traffic ticket
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By Michael Arbeit
Founding Attorney

Traffic violations are not something to be taken lightly. While they can have serious implications that last for a long time, if you receive a ticket in Long Island there is a great deal of hope. Most people who have received a traffic ticket ask if there is a way that the ticket can just be thrown out. In this article, we will discuss why you should never simply pay a traffic ticket, what plea bargain options exist, and the circumstances under which a traffic ticket may be thrown out.

Don’t EVER Just Pay a Traffic Ticket.

When you receive a ticket, it is very tempting to just mail in the money as instructed on the document you are given. Certainly, writing a check, placing it in the pre-addressed envelope, adding a stamp, and dropping it in the post box takes a lot less time than visiting with an attorney or contesting your ticket in court. This, however, is a mistake.

Suppose you are charged with speeding, mailing in a fine is a quick and relatively painless process. Insurance companies watch for traffic citations and often will raise your rates because you received points on your license. How much it goes up and for how long is at the discretion of your carrier. If insurance increases by as little as $25 per month for a year, you are looking at paying an additional $300.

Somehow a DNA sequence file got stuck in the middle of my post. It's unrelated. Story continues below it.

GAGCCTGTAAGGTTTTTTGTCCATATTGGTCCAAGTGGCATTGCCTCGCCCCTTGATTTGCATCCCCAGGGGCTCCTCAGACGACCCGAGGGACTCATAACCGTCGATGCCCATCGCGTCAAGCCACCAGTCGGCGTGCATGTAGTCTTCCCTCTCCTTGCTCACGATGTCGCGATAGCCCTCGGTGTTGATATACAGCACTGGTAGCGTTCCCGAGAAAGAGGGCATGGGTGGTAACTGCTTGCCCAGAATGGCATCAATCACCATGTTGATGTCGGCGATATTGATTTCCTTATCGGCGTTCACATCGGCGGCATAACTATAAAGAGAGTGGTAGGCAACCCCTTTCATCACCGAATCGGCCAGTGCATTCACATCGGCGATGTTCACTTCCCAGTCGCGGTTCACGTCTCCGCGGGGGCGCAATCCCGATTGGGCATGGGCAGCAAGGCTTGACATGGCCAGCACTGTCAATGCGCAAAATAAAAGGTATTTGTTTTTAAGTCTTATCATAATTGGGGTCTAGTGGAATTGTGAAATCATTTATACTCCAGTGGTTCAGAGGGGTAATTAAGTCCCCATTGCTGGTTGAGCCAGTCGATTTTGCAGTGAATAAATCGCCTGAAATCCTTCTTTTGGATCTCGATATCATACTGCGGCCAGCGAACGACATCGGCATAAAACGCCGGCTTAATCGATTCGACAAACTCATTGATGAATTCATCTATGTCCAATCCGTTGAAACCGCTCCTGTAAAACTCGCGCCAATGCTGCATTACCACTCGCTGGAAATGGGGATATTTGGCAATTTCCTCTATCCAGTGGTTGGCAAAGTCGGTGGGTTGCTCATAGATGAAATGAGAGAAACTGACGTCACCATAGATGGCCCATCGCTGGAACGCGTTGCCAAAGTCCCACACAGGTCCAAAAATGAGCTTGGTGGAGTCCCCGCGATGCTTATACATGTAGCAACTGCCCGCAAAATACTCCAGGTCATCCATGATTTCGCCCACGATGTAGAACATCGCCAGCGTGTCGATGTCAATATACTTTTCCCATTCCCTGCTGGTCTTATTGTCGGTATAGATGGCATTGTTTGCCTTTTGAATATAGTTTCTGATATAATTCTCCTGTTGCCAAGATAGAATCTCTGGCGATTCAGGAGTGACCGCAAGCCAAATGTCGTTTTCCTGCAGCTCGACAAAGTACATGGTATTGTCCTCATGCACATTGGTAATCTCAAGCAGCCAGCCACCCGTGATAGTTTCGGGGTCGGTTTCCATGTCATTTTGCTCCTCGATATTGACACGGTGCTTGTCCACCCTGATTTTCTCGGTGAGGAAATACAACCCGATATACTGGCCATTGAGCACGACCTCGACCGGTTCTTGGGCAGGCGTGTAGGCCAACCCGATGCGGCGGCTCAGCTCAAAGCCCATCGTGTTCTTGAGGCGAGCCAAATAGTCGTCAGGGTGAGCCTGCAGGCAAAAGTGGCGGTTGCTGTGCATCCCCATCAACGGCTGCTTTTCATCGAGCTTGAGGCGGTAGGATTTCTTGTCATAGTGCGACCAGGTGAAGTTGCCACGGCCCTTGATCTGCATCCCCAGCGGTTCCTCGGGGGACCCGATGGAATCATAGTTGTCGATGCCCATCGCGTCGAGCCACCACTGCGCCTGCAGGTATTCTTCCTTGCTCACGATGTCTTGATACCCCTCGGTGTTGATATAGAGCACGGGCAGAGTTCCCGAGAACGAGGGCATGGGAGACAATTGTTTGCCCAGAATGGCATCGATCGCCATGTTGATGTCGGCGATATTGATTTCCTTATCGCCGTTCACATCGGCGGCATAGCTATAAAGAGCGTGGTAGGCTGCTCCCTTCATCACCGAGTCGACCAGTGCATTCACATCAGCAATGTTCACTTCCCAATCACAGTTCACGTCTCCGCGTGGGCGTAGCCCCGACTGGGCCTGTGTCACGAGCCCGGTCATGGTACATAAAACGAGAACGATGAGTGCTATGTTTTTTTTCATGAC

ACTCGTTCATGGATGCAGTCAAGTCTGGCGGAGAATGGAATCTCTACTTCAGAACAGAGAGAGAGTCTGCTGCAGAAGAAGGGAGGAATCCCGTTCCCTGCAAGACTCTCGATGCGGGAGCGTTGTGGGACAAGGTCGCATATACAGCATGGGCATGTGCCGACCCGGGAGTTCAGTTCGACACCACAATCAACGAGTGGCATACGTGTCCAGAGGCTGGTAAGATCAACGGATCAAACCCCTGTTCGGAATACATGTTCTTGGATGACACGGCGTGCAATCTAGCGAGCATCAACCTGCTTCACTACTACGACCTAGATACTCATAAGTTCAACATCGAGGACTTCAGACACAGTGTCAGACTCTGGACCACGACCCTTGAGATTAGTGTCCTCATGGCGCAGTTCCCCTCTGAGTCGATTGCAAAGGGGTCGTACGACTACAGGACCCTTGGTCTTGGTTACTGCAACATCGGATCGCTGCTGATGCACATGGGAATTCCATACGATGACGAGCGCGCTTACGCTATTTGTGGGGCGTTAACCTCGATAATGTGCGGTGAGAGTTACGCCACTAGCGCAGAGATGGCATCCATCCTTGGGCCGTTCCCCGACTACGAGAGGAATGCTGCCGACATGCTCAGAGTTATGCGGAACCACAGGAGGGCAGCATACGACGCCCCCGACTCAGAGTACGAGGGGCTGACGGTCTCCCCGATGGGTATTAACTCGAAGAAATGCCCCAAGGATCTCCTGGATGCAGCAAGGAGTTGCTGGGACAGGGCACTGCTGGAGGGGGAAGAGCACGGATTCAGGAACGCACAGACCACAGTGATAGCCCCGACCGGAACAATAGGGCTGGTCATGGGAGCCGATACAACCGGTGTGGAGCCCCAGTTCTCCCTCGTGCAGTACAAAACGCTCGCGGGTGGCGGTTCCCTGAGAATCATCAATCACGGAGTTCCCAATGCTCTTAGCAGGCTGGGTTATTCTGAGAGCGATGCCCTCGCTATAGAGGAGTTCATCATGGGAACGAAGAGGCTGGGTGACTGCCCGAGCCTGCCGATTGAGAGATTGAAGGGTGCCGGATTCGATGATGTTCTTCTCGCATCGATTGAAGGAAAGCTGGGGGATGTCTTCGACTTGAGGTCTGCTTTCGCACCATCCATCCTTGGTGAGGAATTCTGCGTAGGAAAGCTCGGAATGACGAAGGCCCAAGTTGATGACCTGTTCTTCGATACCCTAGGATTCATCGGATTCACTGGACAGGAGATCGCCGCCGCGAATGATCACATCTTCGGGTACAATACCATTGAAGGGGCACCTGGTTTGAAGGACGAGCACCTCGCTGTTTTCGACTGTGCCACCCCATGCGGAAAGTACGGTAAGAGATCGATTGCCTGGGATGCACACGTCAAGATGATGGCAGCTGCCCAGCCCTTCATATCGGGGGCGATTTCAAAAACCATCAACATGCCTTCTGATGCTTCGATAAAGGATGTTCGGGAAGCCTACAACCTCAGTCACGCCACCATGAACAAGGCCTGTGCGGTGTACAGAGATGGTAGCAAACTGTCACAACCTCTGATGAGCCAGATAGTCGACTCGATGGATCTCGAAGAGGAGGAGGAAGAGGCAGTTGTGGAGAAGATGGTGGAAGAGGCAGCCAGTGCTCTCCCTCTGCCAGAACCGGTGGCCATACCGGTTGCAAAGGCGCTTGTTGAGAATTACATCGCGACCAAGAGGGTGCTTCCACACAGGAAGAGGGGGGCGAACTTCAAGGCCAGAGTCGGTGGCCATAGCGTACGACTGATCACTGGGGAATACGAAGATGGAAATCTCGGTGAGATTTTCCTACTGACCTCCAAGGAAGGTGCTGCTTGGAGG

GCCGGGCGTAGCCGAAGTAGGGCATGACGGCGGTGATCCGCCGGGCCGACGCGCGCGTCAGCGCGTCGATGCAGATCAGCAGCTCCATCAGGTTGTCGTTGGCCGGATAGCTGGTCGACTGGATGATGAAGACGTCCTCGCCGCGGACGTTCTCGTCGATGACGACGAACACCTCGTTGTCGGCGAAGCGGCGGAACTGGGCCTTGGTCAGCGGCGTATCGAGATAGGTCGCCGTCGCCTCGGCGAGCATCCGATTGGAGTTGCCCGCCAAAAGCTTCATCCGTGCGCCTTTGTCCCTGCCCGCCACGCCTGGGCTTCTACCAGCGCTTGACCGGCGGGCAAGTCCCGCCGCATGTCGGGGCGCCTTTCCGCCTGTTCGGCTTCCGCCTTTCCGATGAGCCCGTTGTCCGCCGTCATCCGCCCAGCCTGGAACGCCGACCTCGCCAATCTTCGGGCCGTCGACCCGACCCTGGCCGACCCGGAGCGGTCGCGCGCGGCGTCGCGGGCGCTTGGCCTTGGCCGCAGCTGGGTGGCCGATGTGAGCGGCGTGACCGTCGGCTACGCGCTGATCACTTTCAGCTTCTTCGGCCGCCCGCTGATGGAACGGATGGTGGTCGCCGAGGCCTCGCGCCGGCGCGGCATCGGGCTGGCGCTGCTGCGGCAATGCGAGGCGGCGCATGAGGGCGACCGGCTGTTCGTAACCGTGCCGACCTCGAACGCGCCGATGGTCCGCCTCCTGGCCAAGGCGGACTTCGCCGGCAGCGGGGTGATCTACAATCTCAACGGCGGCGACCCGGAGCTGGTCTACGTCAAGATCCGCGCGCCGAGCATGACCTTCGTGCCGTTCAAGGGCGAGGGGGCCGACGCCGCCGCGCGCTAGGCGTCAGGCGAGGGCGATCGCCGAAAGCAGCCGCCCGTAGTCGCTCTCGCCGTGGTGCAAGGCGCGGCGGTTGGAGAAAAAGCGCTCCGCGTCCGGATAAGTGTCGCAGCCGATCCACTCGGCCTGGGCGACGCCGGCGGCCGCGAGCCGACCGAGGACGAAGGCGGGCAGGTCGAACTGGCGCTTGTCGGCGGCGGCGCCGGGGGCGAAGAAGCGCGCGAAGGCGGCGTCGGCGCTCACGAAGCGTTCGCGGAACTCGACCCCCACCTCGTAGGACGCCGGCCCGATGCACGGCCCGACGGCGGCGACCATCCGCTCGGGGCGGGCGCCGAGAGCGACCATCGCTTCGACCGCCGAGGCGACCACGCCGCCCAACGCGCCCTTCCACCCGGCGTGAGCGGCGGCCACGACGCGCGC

Additionally, many times with criminal charges, a prior conviction can mean any future violations are dealt with significantly more harshly. In New York, a person arrested for their first DWI faces a maximum fine of up to $2,500 and or one year in jail. A second offense doubles the possible fine and increases the potential for imprisonment to four years. Even if there is not an enhancement prescribed in the law, prosecutors and judges are less likely to recommend or accept favorable outcomes if you have a long record of committing the same offense.

Most people who get tickets have various options to either contest the ticket or strike some sort of deal to lessen the offense. Since paying a ticket is the equivalent of pleading guilty, you should spend some time figuring out your options before doing so.

Plea Bargaining

Sometimes the only option you have is to plead guilty. That said, you have lots of options when it comes to doing that. Known as a plea bargain, a person who gets a ticket can enter a deal with the prosecutor to admit they were wrong in exchange for a lesser sentence. There are several scenarios in which this can happen.

  • Amended charges – The prosecutor has the authority to decide what you are charged with. Even if the ticket says that you are charged with speeding, for example, they could amend the ticket to defective equipment. This may be better for you. Additionally, if you are facing multiple tickets, they might decide to consolidate them into one.